I will keep my YouTube account as a user, but I’ll be damned before I ever upload any content there again. Oh, and because I was hit with a copyright strike, I had to sit through a patronizing Happy Tree Friends video on copyright infringement and pass a test on it. When I was the proven copyright holder from the beginning. (And you can’t tell me that Mondo Media made that YouTube Copyright School video willingly, they’re better than that.)
As I wrote on Twitter in the aftermath of all this, to hell with YouTube. They hold average users to insane requirements for advertiser friendly content, claim fair use content (such as film critiques) are infringement on a regular basis, and sometimes just delete your channel for no reason. But if you’re a major corporation you can infringe on someone else’s copyright and they’ll take the side with the bigger dollars every time. Just look where I am.
You can follow me on Bandcamp: mikesmale.bandcamp.com.
Today I received a threatening phone call from an unknown number located in New York state. I didn't answer it as it was outside of my area, and I don't know anyone in NY outside of NYC. What I got was a vile, venomous voicemail that included threats of violence and legal action in a voice that sounded like the caller was talking down a taped off paper towel roll.
Looking up the number, it's connected to a known debt collection scam calling itself "CCA" (Consumer Compliance LLC Group Inc [so, what's that "A" for now?]) which calls with a threat of legal action against you, someone you know or even a total stranger. The person on the other end, usually a guy named something like Needle Weenie, will then give you back your personal information (or a relative's or, again, a stranger's) including Social Security number (in full), bank account numbers, addresses, etc. and threaten you with legal action or violence. Needle Weenie claims to be an attorney in NY state working for CCA, but if you ask for his Bar number, he cannot provide it and then claims he isn't an attorney. So he's only a lawyer when it's convenient for him. Yup, I'm buying this malarkey.
Anyways, this rotten little worm (I'm being nice here) either called himself with a robot voice, or (allegedly, according to the message) had his daddy call me claiming I was repeatedly calling and upsetting poor little Needle Weenie (you're in your 30s or something and need daddy to fight your battles?). I haven't made a single outgoing phone call in three months, this was complete bullshit. But they claimed my phone called them (and read back my number) and demanded other personal information in restitution and other such nonsense to try to scare me into handing them the key to my identity. Not gonna happen, you idiots.
Remember, you called me and left me a message threatening violence against myself and my family. I can now bring that to the police and press charges against you. Even better, I know you can see this because I know you found my personal/business phone number off of this website and linked my name to it since that's the only way to trace my own number to my name (the bill is in a relative's name and my phone is his yearly birthday gift to me).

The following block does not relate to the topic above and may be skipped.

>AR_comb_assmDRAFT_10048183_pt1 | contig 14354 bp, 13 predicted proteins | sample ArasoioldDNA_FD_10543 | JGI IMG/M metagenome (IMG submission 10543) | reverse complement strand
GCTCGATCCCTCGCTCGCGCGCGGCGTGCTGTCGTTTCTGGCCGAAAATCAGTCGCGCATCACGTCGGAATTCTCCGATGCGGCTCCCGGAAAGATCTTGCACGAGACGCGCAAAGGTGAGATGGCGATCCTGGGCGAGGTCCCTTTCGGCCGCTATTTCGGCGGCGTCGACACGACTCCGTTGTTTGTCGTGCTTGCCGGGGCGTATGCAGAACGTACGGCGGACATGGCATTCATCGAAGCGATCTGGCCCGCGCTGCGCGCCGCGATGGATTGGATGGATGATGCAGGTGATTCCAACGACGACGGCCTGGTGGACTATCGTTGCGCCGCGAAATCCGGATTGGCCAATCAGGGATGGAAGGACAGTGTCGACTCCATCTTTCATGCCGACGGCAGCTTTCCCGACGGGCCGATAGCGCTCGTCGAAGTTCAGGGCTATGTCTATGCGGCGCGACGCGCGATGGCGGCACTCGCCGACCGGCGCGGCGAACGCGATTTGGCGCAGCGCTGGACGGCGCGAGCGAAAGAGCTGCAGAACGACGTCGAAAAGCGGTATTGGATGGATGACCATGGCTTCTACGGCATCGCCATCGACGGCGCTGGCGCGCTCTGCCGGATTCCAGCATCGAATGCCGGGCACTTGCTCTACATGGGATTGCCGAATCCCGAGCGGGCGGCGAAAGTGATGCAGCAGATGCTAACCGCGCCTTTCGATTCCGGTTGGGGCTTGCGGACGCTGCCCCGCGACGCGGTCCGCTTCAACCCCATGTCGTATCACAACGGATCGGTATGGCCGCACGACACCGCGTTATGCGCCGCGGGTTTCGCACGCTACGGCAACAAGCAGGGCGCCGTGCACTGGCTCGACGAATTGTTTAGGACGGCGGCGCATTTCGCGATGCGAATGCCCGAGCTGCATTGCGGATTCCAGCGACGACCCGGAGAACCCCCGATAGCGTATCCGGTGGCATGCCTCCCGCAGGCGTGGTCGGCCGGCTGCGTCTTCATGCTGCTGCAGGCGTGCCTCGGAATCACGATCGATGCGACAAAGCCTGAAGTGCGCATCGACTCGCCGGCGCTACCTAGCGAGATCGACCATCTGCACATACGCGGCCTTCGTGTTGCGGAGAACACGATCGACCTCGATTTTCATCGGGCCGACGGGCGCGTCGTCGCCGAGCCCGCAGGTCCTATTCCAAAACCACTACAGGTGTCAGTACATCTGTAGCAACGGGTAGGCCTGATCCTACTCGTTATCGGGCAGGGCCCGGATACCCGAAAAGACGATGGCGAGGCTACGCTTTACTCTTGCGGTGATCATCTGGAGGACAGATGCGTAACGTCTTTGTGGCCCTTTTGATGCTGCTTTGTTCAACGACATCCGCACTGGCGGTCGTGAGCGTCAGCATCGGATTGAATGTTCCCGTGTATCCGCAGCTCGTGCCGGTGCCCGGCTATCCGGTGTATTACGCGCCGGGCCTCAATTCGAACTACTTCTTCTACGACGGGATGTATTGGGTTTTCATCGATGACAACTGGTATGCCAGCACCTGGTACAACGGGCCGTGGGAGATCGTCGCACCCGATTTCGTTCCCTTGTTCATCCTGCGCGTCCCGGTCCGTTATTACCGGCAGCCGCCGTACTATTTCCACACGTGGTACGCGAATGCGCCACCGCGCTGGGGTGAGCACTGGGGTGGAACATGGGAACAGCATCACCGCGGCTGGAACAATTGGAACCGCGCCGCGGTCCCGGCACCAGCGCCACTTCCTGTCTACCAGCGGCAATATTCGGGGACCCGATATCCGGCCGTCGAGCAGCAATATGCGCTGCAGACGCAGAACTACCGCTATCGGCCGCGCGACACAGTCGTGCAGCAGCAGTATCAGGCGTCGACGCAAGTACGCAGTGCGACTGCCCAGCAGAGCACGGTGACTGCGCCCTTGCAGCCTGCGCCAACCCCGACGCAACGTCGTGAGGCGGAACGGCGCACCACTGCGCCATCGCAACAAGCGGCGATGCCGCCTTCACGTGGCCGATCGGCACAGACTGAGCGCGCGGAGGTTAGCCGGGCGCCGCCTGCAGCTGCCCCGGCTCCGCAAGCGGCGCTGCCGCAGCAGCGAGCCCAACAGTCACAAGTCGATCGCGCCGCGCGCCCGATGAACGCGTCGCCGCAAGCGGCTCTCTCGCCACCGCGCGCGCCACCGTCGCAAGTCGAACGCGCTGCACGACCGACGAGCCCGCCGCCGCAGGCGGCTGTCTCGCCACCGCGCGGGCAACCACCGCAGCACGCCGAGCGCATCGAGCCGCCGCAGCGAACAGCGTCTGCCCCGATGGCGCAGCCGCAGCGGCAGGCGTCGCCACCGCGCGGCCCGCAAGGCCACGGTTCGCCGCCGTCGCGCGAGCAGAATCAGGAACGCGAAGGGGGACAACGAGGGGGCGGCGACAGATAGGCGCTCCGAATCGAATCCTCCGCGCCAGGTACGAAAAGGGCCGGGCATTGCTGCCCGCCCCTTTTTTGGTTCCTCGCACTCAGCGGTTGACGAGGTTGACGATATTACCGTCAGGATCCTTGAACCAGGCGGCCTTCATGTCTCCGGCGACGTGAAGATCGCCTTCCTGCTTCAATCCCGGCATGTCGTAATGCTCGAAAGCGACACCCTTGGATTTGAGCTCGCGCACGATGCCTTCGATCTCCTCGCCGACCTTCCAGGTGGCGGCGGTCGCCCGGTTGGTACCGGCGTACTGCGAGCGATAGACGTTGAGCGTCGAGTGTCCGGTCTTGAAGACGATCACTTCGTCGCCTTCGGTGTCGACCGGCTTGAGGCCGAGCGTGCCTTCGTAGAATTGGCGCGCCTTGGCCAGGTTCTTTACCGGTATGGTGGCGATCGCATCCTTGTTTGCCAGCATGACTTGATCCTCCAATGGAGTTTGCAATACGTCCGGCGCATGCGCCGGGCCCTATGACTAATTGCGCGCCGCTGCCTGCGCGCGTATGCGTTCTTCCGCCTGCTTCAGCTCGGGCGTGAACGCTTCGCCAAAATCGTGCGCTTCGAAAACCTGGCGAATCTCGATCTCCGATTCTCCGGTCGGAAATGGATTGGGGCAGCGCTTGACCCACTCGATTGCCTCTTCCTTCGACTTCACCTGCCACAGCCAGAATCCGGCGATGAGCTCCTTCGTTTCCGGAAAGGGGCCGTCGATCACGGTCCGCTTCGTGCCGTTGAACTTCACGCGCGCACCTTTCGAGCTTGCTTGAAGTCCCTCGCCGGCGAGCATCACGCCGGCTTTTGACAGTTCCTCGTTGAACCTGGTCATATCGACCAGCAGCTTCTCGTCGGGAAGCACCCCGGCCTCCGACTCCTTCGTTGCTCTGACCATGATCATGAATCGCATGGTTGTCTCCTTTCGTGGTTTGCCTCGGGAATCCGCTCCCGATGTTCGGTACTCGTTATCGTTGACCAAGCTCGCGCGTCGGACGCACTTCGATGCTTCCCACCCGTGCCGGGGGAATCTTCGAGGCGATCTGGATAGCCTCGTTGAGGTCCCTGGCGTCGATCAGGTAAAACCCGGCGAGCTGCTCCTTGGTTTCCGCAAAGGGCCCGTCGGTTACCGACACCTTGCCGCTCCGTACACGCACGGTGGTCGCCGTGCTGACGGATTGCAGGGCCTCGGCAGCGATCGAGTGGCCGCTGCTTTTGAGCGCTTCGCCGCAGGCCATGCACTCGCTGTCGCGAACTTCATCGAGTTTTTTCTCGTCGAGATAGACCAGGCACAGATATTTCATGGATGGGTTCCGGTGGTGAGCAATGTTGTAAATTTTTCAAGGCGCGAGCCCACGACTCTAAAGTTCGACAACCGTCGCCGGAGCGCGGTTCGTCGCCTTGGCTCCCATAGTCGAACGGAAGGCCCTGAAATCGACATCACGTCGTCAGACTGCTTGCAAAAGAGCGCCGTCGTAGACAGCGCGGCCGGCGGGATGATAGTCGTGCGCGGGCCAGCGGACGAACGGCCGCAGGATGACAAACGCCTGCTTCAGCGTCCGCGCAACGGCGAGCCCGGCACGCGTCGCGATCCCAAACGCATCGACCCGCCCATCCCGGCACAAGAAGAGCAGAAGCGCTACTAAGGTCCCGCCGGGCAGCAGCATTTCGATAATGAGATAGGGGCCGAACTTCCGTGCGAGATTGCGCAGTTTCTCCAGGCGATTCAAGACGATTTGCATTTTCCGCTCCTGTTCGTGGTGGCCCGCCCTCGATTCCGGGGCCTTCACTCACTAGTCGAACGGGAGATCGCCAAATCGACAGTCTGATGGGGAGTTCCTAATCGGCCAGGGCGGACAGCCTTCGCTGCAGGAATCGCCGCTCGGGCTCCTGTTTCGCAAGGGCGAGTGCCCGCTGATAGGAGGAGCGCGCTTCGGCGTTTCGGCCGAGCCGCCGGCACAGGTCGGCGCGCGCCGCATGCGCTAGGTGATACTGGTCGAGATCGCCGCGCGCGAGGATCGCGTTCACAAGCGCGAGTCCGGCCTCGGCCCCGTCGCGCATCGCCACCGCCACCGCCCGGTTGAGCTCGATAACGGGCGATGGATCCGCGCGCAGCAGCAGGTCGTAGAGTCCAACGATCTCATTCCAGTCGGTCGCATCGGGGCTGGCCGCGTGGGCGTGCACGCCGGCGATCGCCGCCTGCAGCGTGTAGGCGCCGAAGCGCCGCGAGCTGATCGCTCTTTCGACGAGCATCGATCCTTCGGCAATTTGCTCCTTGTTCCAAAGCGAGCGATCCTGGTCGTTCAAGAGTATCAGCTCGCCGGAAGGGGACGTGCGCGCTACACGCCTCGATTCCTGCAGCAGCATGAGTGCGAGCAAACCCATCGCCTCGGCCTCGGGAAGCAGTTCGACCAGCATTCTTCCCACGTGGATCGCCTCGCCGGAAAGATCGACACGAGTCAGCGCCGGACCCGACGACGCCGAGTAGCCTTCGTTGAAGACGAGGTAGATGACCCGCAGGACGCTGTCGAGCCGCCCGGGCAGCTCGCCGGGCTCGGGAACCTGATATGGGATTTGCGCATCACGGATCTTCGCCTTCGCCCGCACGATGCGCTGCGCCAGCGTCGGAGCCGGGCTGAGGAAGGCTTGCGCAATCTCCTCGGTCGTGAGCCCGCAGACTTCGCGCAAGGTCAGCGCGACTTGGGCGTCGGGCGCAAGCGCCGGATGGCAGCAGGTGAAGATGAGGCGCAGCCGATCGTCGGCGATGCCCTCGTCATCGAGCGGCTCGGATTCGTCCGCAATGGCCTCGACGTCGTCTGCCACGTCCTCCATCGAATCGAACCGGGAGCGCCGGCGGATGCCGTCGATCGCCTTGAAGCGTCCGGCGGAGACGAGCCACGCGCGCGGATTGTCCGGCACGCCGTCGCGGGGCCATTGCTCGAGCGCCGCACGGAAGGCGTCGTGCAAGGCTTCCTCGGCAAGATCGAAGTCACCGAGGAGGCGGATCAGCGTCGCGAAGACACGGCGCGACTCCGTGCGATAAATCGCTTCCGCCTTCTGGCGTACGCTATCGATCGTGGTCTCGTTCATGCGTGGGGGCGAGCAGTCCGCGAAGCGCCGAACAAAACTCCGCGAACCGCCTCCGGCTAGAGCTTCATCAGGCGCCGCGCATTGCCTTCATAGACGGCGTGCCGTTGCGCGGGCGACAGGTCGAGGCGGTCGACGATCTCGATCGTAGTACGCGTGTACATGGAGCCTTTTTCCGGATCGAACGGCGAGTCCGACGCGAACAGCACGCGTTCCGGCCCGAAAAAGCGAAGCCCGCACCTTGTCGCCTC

The weirdest part about this is that Needles the Bug Fondler here called my unlisted landline to make the threat, and yet he clearly already knew my cell number and was accusing me of calling him on that. First, how did he find my landline? Second, why not just call the cell phone since that's the one that he's alleged had called him (or was hijacked by another scammer like him as is known to happen in this day and age)? That's dumber than a pre-used bag of kitty litter.
If anyone ever calls you claiming to be a law firm, debt collector, lawyer, etc. demand to know the state they operate from and their Bar number, if they refuse, hang up. A lawyer or firm must provide this information just as a police officer must provide their badge number. Anyone claiming to be an attorney who cannot provide a Bar number is a liar and is committing a felony much like Needle Weenie and CCA here. Upon looking up the number in Google, 855-202-4849 is a known scam number, is auto-blocked by the Mr. Number app as a scam, and everyone agrees that the person on the other end is a con artist impersonating an officer of the court.
Since CCA can see this, screw you.
Update 13 July 2017
I just received numerous calls from a Foster and Monroe law firm in upstate New York from the number 844-822-4455. The person on the other end was the same as the one from CCA, and identified himself as Henry Clarke and that he was a lawyer. When I asked for his Bar number he replied "Why are you doing this, you are wasting my time." He only spoke through an audio distortion effect to mask his voice but it was the same voice as the one that left me a death threat Tuesday and he accused me of prank calling his law firm. Again, I haven't made any outgoing calls in three months, until today. After he was done, I called the local police department and informed them of his name, both active phone numbers and the nature of the threats he is sending.
Looking at the Foster and Monroe site, it's a basic design with no editing of the preset layouts, the firm has no physical address, just a PO Box number, and the request information by email form does not work and freezes on the "sending data" bar. This "company" also has 46 complaints filed against it with the BBB at the time of this writing. Numerous new businesses are showing up lately in upstate New York that have no federal licence, like Foster and Monroe, and are nothing but extortion scams that pose as debt collectors and lawyers to scare you into giving out personal information. Never believe them, hang up and report the calls to your local police to get them in prison.
Block 855-202-4849 and 844-822-4455 right now. No law firm uses 855, 844 or other 800 numbers to contact you (though they may use them as information lines for the firm, they will never use them as a primary line for contact). Even Saul Goodman has a real number.
Should I Answer?
Who Called You